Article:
x Abu Dhabi, UAEMonday 24 July 2017

Fidel Castro, the survivor

Until recently, a reader notes, nobody expected Fidel Castro to out-live Hugo Chavez. But now the Venezuelan is reportedly near death. Other topics: grocery stores, iPhones and Sim cards.

Fidel Castro, left, and Hugo Chavez, seen in Havana in June 2011, represent successive generations of left-wing Latin American leadership. However, a reader notes, Mr Castro, 86, may well survive the critically ill Mr Chavez, 58. AP
Fidel Castro, left, and Hugo Chavez, seen in Havana in June 2011, represent successive generations of left-wing Latin American leadership. However, a reader notes, Mr Castro, 86, may well survive the critically ill Mr Chavez, 58. AP

New shops should have been opened before closures

I refer to New grocery stores are on their way, Abu Dhabi assures residents (January 7) and the continuing story about the closure of small groceries.

In my opinion the authorities might have done well to initiate the opening of these new "standard" shops by the end of 2012, before the closures.

In parts of Abu Dhabi it is now more difficult to get basic items.

Mohammad Fuad Mustafa, Abu Dhabi

The closure of small grocery stores in Abu Dhabi will end the traditional easy access to daily home needs.

One cannot any more lazily call the grocer and order a bottle of milk, some eggs, some bananas and the newspaper.

And children can no longer get off the school bus and run to the grocer to buy ice cream or chips before take the lift to their upstairs homes. So I look forward to a healthier population.

But this move has been crushing for many of these grocers. Loss of their investments and difficulty in collecting on credit accounts given to some customers, plus the inability to return goods to vendors, will exact a big toll.

I hope that as many of them as possible find ways to re-establish themselves.

Ramesh Menon, Abu Dhabi

One-sided series bad for cricket

Some fans are revelling in the whitewash of the Sri Lankan team in the test series in Australia (Mahela Jayawardene bowing out in style for Sri Lanka, January 3) but I don't believe this is good for the game of cricket at the international level. Surely, a truly close game and a knife-edge result would have been better.

If some teams are having problems in building their competitiveness, then the International Cricket Council and other nations should assist them.

M Tucker, Dubai

Why advertise if you can't sell?

Several service providers and electronics retailers, large and small, are currently advertising the iPhone 5, with various deals.

But when we went to a number of shops in Marina Mall on Sunday, we were told repeatedly that the phone is out of stock. Only one place had one version, the 16GB model which is not what we wanted. Nobody could even say when stocks would be replenished.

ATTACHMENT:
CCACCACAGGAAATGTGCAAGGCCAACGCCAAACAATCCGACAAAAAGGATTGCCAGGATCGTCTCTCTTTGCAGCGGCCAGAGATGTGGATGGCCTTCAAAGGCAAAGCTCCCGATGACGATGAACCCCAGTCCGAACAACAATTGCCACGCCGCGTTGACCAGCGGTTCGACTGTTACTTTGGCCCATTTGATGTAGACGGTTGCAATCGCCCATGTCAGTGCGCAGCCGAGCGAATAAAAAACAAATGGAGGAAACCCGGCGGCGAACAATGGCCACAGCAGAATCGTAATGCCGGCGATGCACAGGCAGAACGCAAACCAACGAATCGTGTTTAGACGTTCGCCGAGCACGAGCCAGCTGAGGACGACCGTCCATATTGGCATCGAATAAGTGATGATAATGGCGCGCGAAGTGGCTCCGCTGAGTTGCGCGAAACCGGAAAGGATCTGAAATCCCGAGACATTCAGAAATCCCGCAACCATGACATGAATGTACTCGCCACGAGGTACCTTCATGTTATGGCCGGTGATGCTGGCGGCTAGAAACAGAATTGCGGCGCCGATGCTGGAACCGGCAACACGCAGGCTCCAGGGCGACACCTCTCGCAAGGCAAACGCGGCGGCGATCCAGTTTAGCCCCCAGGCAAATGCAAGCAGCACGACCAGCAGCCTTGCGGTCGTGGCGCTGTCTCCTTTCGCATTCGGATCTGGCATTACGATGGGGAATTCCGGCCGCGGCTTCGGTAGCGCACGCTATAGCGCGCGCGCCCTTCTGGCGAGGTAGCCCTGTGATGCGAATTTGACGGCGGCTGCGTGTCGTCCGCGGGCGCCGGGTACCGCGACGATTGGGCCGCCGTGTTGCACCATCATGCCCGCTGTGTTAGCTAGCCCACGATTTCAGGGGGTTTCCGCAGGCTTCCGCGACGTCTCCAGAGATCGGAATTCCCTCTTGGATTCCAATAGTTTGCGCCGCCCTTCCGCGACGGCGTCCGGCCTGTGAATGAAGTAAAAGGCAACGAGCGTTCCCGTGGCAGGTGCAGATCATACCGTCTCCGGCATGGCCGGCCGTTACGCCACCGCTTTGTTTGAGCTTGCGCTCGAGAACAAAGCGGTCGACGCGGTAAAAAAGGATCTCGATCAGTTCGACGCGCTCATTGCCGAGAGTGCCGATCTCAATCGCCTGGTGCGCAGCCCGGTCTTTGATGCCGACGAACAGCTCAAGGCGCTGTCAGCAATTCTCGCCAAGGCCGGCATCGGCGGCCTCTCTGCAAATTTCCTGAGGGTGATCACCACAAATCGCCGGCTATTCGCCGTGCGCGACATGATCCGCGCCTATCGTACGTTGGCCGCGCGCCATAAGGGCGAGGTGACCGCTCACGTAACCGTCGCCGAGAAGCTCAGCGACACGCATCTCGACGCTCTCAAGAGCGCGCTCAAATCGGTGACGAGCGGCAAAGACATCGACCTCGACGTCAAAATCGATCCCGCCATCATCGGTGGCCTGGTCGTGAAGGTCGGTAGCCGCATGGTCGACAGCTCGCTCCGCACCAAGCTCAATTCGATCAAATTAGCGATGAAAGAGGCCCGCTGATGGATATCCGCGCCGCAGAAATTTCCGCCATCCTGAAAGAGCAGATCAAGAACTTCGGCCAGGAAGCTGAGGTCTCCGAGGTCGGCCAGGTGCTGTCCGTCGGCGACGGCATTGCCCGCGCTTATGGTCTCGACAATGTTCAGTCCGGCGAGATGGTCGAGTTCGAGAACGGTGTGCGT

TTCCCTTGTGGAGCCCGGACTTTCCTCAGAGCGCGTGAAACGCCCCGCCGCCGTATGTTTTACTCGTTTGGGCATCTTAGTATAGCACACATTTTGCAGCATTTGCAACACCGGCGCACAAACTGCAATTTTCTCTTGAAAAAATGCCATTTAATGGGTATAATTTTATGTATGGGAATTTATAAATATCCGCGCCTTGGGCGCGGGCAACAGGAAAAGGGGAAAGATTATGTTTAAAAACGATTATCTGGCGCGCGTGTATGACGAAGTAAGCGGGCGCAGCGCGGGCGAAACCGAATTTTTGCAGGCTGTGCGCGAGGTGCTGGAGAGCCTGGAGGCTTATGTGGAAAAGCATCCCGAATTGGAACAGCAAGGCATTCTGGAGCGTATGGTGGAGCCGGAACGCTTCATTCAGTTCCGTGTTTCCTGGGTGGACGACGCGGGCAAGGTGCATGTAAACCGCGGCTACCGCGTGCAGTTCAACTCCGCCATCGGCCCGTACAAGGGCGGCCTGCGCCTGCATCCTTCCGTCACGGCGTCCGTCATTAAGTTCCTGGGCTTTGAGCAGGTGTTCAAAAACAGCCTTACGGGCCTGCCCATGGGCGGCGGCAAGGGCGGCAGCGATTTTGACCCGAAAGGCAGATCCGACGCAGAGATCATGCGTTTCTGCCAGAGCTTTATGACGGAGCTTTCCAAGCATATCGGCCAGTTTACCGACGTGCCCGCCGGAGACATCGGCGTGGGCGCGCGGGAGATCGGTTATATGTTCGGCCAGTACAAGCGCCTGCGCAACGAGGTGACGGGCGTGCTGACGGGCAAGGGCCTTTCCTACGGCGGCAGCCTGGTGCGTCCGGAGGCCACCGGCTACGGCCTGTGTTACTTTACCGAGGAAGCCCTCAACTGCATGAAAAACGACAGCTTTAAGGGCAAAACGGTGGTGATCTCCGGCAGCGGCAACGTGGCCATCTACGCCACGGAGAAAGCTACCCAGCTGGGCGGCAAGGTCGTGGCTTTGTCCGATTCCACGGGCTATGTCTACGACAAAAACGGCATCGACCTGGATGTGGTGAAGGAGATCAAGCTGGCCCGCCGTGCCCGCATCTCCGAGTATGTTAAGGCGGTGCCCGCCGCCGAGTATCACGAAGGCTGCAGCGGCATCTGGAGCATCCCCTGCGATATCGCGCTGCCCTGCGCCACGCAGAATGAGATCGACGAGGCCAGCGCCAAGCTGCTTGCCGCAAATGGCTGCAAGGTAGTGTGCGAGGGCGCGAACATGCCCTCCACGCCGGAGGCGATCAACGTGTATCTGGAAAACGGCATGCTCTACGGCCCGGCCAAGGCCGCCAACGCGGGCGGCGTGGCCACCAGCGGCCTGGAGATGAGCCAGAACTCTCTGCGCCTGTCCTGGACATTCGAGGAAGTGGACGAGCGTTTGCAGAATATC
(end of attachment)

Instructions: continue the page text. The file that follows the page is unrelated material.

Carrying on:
Shouldn't commercial advertising reflect reality?

Jeanette Lacava, Abu Dhabi

Surprising to think Fidel's a survivor

With Hugo Chavez of Venezuela apparently in his last days, it is surprising to realise that Fidel Castro is still with us (Castro 'took charge' of Chavez's health care, January 7).

Not so long ago the world thought Mr Castro was finished and near death, and Mr Chavez seemed to be the new paragon of leftist Latin American leadership.

Joe Rodriguez, Dubai

Little to honour about Nixon

I imagine that the party will be rather restrained for the only US president ever to resign from the job (Centenary celebrations begin for Richard Nixon, January 7).

Despite his accomplishments in foreign policy, Nixon's complicity in the crimes of Watergate means that he is not a leader anyone should celebrate.

Kevin White, US

Some people get no raise at all

Salary growth to outstrip inflation and Europe (January 7) is good news, I suppose, for those who will be getting the rises in pay.

But those of us working in jobs where we've been told not to expect any increase this year are sadly left out of the party, and must worry about inflation.

I would be delighted to accept that average 5 per cent, if only my employer would offer it.

Name withheld by request

Sim reregistration was a real ordeal

Ten minutes for the documents, 10 minutes to get to the mall (on a good day), five minutes to find a parking place, another five or 10 to find the service provider and who knows how long a wait in line - all to provide documentation that many of us already provided when we bought our phone. (Deadline looms for Sim card re-registration for UAE mobiles, January 6). Then the trip home.

This process cost me a couple of hours, when I should have been able to do this from the comfort of my home.

We are customers and citizens but have been subjected to this inconvenience in the name of "transparency". This is an unfortunate lack of consideration for the public.

Donald Glass, Abu Dhabi